Browsed by
Category: hydrologic models

Satellite inspired hydrology in an uncertain future – a joint H SAF and HEPEX workshop

Satellite inspired hydrology in an uncertain future – a joint H SAF and HEPEX workshop

When: 25-28 November 2019 Where: ECMWF , Reading, UK Five years ago, H SAF and HEPEX organised a joint workshop on “Coupled hydrology” at ECMWF, and now it is time to revisit the subject. Last time around the workshop was split into first an H SAF part, followed by a joint session and finished with a HEPEX workshop. This time the idea is to have joint sessions all through the workshop to further the collaboration between the two communities and…

Read More Read More

Lessons from calibrating a global flood forecasting system

Lessons from calibrating a global flood forecasting system

Contributed by Feyera Hirpa, University of Oxford. Hydrological models are key tools for predicting flood disasters several days ahead of their occurrence. However, their usability as a decision support tool depends on their skill in reproducing the observed streamflow. The forecast skill is subject to a cascade of uncertainties originating from errors in the models’ structure, parametrization, initial conditions and meteorological forcing. The Global Flood Awareness System (GloFAS) is an operational flood forecasting system that produces ensemble streamflow forecasts with…

Read More Read More

Nice hydrographs for everyone, from everyone: Introducing eWaterCycle II

Nice hydrographs for everyone, from everyone: Introducing eWaterCycle II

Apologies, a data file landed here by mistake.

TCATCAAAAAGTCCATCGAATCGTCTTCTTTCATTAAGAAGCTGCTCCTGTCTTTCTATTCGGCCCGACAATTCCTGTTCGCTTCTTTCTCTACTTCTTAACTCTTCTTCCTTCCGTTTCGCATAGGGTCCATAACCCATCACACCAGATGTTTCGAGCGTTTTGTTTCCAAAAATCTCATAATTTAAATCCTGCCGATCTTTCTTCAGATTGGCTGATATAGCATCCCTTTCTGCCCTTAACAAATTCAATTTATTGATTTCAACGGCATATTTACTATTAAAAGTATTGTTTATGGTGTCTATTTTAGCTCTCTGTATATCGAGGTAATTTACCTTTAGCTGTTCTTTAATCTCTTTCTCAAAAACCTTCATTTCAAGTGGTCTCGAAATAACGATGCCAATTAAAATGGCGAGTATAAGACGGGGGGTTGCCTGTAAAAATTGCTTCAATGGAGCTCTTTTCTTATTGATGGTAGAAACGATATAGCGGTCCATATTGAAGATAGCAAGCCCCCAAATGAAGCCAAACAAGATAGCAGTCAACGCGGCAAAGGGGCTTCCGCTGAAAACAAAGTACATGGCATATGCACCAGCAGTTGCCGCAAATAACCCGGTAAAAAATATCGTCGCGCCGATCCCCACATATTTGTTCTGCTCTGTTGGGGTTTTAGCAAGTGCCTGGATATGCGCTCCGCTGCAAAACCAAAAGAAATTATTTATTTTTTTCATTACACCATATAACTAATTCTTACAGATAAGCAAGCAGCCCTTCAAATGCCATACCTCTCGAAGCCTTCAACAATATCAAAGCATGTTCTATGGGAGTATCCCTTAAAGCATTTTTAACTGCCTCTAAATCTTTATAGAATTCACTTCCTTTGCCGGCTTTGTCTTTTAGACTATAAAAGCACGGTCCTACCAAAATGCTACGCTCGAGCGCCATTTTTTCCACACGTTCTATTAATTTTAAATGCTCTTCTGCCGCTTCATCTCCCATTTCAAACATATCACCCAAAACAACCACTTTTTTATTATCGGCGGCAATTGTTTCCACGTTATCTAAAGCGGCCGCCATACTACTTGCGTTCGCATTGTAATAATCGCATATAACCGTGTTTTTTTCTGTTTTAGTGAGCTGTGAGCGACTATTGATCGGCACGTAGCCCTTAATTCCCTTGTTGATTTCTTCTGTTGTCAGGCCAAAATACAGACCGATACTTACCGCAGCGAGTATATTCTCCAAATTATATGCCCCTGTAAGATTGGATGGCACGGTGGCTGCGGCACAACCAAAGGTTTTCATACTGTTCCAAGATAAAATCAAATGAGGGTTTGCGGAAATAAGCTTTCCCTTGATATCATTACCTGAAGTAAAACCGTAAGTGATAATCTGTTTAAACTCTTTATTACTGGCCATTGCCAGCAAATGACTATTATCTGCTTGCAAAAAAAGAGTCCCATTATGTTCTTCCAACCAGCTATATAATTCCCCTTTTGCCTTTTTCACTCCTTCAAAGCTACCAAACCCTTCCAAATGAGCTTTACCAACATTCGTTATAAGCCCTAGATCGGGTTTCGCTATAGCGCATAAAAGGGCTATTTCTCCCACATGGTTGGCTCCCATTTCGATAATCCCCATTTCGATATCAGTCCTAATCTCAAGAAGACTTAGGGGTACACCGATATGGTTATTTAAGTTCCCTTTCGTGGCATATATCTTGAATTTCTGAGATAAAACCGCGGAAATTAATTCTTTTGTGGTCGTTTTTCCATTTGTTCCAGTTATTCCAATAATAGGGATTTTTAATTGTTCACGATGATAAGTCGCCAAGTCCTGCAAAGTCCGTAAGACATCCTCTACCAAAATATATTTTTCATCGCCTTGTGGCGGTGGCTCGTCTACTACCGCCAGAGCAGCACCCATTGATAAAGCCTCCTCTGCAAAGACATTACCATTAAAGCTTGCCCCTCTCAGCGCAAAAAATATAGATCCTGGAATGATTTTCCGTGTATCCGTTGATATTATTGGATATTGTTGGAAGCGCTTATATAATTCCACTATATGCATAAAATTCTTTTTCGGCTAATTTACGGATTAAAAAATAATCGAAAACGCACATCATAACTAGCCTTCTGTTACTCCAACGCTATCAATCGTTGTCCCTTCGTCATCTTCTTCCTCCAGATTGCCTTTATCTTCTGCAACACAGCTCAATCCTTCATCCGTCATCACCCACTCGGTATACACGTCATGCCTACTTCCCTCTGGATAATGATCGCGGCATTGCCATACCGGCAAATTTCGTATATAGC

Contributed by Rolf Hut, TU Delft. “Nice hydrographs! Can you now compare your model to ‘that other hydrology groups model’?” The PhD student suppresses the urge to roll her eyes. Her supervisor is asking her to go back into code-hell. That other model is written in Fortran and she works in Python. It took her two months to get the Python model used in her group running in the first place. Realizing she needed to install an obtuse library on…

Read More Read More

How writing an article can come out of the blue (KGE on log-transformed flows: a bad idea?)

How writing an article can come out of the blue (KGE on log-transformed flows: a bad idea?)

Contributed by Léonard Santos (Irstea, France). It is common to read articles in which the Kling and Gupta Efficiency (KGE, Gupta et al., 2009) or its modified version (KGE’, Kling et al., 2012) are used as a metric to evaluate the quality of streamflow simulations. They are often seen as a solution to substitute the Nash and Sutcliffe Efficiency (NSE, Nash and Sutcliffe, 1970). However, are these two criterion totally comparable? Can the KGE be used exactly in the same…

Read More Read More

Fictitious Forcings have Macondo in Trouble: A Hackathon Story

Fictitious Forcings have Macondo in Trouble: A Hackathon Story

Contributed by Georgy Ayzel.  Meteorological ensemble forecasts form the core of every system for hydrological ensemble prediction. There are multiple data sources where our meteorological ensembles could come from: historical observations, numerical weather prediction and climate models, or stochastic weather generators. Different sources serve different ways we want to communicate and deliver the information of possible runoff responses to various meteorological conditions. However, there is a source that is typically ignored in the modern landscape of ensemble runoff prediction –…

Read More Read More